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Politicians Who Abuse the Holocaust Should Be Sanctioned

Brazil’s new President Luiz Inacio Lula da Silva gestures as he is sworn in at the National Congress, in Brasilia, Brazil, January 1, 2023. Photo: REUTERS/Jacqueline Lisboa

JNS.orgThe Israeli government was absolutely right in its decision last week to announce that Brazilian President Luiz Inácio Lula da Silva—known to the world as “Lula”—is persona non grata in the Jewish state in the light of his disgraceful comparison of Israel’s defensive war in Gaza with the Nazi extermination of 6 million Jews. By the same token, U.S. Secretary of State Antony Blinken made a grave mistake in proceeding with his meeting with Lula in Brasilia only a few days after the Brazilian leader made his offending remarks.

The key point to bear in mind regarding Lula’s comments is that there was no ambiguity at all; in his view, Israel’s actions in Gaza are a carbon copy of the Holocaust inflicted by the Nazis.

“What’s happening in the Gaza Strip isn’t a war, it’s a genocide,” Lula declared on the sidelines of an African Union summit in the Ethiopian capital of Addis Ababa. “It’s not a war of soldiers against soldiers. It’s a war between a highly prepared army and women and children.” There was only one historical parallel appropriate for the current situation, he continued: “When Hitler decided to kill the Jews.”

Frankly, it feels insulting to have to push back against such an outburst. Insulting and demeaning to have to explain that the goal of destroying the “international Jewish conspiracy” lay at the core of Nazi ideology; that before the extermination began, Nazi Germany initiated the legal degradation of the Jews, conferring subhuman status upon them through the 1935 Nuremburg Laws; that the Nazis built an entire network of concentration and extermination camps dedicated, in the main, to the enslavement and murder of Jews from all over occupied Europe; that the Nazis were so obsessed with murdering every Jew under their control that they actually accelerated the killing even when it became clear that the war was lost for them. There is no comparison here with Gaza. Indeed, there are very few historical events that warrant any kind of comparison with the Holocaust—the 1994 genocide in Rwanda might be one, for example—and absolutely none that justify the exact analogy drawn by Lula.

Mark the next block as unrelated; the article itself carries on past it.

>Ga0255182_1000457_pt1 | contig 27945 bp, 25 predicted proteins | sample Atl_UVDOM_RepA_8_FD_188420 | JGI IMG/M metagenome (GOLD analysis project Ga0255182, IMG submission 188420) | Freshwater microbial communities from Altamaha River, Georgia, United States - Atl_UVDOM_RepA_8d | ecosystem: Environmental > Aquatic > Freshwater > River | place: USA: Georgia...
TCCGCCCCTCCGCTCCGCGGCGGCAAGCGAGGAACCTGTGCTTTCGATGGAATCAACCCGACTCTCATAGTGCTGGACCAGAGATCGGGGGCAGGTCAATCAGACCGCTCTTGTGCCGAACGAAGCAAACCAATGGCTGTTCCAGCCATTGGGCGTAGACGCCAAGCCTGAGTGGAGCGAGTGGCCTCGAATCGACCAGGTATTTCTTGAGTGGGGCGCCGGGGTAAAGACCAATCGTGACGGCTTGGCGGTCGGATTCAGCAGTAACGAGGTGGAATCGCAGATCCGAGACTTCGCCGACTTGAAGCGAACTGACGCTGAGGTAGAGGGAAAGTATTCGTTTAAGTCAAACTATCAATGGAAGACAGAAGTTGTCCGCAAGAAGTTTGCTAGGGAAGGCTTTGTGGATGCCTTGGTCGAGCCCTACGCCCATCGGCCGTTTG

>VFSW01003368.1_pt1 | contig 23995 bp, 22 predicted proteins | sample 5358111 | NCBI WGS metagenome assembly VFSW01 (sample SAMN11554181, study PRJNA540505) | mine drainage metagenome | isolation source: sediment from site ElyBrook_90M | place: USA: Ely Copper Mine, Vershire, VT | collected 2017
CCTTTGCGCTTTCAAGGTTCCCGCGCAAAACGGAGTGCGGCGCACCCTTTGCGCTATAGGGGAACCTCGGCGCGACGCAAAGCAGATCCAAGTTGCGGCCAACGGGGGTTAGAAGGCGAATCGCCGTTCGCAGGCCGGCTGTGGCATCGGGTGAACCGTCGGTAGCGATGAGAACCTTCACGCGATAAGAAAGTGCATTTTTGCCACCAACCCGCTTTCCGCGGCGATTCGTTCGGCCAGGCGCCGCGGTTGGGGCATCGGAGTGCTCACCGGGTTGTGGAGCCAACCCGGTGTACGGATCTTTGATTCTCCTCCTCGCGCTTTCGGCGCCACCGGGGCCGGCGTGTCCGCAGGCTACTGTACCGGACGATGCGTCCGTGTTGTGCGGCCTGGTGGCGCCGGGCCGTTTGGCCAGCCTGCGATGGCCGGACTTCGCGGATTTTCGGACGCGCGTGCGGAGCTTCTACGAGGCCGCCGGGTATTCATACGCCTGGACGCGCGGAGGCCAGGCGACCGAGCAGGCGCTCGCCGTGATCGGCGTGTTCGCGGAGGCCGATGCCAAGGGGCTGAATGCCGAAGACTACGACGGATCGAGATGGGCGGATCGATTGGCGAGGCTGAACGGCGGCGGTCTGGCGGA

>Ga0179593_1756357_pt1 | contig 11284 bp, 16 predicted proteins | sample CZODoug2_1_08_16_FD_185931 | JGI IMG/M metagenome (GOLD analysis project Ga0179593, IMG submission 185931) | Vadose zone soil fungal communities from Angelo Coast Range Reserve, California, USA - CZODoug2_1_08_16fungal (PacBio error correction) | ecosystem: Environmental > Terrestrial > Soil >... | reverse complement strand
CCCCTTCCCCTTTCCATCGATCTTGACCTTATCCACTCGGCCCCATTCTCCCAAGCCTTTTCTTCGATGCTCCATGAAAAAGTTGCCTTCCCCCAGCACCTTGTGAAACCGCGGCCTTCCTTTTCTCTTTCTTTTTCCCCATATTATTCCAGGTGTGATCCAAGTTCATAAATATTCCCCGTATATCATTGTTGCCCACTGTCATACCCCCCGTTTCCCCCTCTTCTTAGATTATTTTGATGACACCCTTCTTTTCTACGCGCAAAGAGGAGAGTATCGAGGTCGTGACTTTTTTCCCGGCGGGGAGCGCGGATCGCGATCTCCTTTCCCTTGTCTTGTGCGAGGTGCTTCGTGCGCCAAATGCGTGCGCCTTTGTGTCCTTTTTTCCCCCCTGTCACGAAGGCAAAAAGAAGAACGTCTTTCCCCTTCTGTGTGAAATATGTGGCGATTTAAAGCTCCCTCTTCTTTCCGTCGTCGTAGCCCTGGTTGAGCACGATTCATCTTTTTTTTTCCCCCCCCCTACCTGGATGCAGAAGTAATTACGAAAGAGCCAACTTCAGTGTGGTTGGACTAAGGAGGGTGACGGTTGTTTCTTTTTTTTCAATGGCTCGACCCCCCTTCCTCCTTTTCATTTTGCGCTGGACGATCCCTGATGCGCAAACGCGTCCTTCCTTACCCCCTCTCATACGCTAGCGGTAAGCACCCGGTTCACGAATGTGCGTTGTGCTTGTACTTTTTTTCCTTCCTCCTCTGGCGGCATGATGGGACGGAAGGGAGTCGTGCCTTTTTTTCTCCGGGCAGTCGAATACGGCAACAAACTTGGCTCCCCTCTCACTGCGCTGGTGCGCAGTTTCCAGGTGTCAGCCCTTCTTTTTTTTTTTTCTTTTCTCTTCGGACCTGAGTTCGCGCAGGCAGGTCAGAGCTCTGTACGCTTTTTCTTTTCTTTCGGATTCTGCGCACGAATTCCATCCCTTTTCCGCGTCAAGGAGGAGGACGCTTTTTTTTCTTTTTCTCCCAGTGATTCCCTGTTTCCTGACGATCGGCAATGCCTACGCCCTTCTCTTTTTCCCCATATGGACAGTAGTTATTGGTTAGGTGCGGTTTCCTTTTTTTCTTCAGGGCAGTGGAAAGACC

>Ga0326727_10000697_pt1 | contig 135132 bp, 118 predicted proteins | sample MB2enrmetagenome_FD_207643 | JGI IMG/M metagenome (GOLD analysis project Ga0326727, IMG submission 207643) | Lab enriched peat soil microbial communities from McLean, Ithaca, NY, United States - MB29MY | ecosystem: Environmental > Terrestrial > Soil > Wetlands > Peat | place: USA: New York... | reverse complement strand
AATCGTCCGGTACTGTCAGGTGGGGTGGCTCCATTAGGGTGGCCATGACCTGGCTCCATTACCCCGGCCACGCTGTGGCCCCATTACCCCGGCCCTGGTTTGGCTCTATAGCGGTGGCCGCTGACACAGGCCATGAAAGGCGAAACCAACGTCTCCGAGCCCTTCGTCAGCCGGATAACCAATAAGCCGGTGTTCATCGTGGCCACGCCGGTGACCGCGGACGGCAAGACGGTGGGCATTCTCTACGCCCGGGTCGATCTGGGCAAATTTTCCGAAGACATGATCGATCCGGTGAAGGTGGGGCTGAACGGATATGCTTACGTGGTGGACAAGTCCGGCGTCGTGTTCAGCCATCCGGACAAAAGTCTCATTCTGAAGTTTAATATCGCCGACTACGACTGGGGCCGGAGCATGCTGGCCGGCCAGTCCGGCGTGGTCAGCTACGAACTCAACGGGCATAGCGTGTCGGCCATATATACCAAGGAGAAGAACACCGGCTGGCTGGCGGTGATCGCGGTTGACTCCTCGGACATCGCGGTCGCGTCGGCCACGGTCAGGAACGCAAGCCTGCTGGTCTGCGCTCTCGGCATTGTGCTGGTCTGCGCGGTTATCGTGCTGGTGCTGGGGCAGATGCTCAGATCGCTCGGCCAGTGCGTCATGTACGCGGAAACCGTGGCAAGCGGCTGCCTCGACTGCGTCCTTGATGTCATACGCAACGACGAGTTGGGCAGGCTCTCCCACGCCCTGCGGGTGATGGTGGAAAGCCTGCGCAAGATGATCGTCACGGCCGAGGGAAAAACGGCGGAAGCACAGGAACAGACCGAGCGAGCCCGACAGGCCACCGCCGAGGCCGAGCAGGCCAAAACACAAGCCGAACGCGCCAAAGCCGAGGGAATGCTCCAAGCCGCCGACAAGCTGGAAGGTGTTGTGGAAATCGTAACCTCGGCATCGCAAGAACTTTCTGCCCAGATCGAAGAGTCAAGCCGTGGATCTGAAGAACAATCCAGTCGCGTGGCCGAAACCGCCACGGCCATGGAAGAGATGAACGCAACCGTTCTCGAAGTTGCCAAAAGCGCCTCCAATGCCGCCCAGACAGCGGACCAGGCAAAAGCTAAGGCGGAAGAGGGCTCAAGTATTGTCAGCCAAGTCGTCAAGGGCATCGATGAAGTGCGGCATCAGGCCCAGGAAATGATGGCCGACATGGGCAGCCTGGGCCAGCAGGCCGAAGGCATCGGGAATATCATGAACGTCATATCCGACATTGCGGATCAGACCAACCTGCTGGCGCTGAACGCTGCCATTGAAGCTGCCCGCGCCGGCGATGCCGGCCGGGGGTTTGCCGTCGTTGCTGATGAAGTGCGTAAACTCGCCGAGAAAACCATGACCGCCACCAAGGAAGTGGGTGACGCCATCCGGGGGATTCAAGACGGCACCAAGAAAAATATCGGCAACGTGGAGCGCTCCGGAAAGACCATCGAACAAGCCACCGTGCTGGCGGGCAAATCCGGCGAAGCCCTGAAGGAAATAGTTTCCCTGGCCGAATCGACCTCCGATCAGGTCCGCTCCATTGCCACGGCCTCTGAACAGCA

Nonetheless, Blinken went ahead with his meeting with Lula, fully aware of what had been said. Indeed, State Department spokesperson Matthew Miller was asked about Lula’s comments ahead of Blinken’s departure for Latin America. “Obviously, we disagree with those comments,” he responded. “We have been quite clear that we do not believe that genocide has occurred in Gaza. We want to see the conflict ended as soon as practical.”

All very well, but the U.S. government should do more than just disagree. It should condemn. It should point about that abusing the Holocaust as Lula did is as morally repugnant as denying the Holocaust together and arguably more insidious since it mocks the historic victimhood of the Jews by casting them as no different from their murderers.

Perhaps Blinken did tell Lula forcefully that what he said was wrong; we will never know, as no record of their discussion has been published. What we have been told by Lula’s adviser, Celso Amorim, is that Blinken opened that part of their exchange with a reminder that his stepfather, Samuel Pisar, had survived the Holocaust.

Again, we can only speculate, but maybe, to offer a more generous interpretation, Blinken felt that Lula would shift his understanding of the Holocaust if only he had a better grasp of its nature and enduring impact on subsequent generations of Jews. If this was the case, then it was hopelessly naive.

Lula is many things, not least a crook who went to jail for corruption before being exonerated on a technicality, without disproving the original accusations against him. However, he is not an idiot. He knows about the Holocaust and has had the privilege of visiting Yad Vashem in Jerusalem—Israel’s national memorial to the Shoah—while on a state visit to Israel in 2010. Yet this was the same visit during which he insulted his Israeli hosts by refusing to visit the grave of Theodor Herzl, the founder of the modern Zionist movement. Whatever he gleaned at Yad Vashem, this was either forgotten entirely or repurposed for his vile comments while in Ethiopia.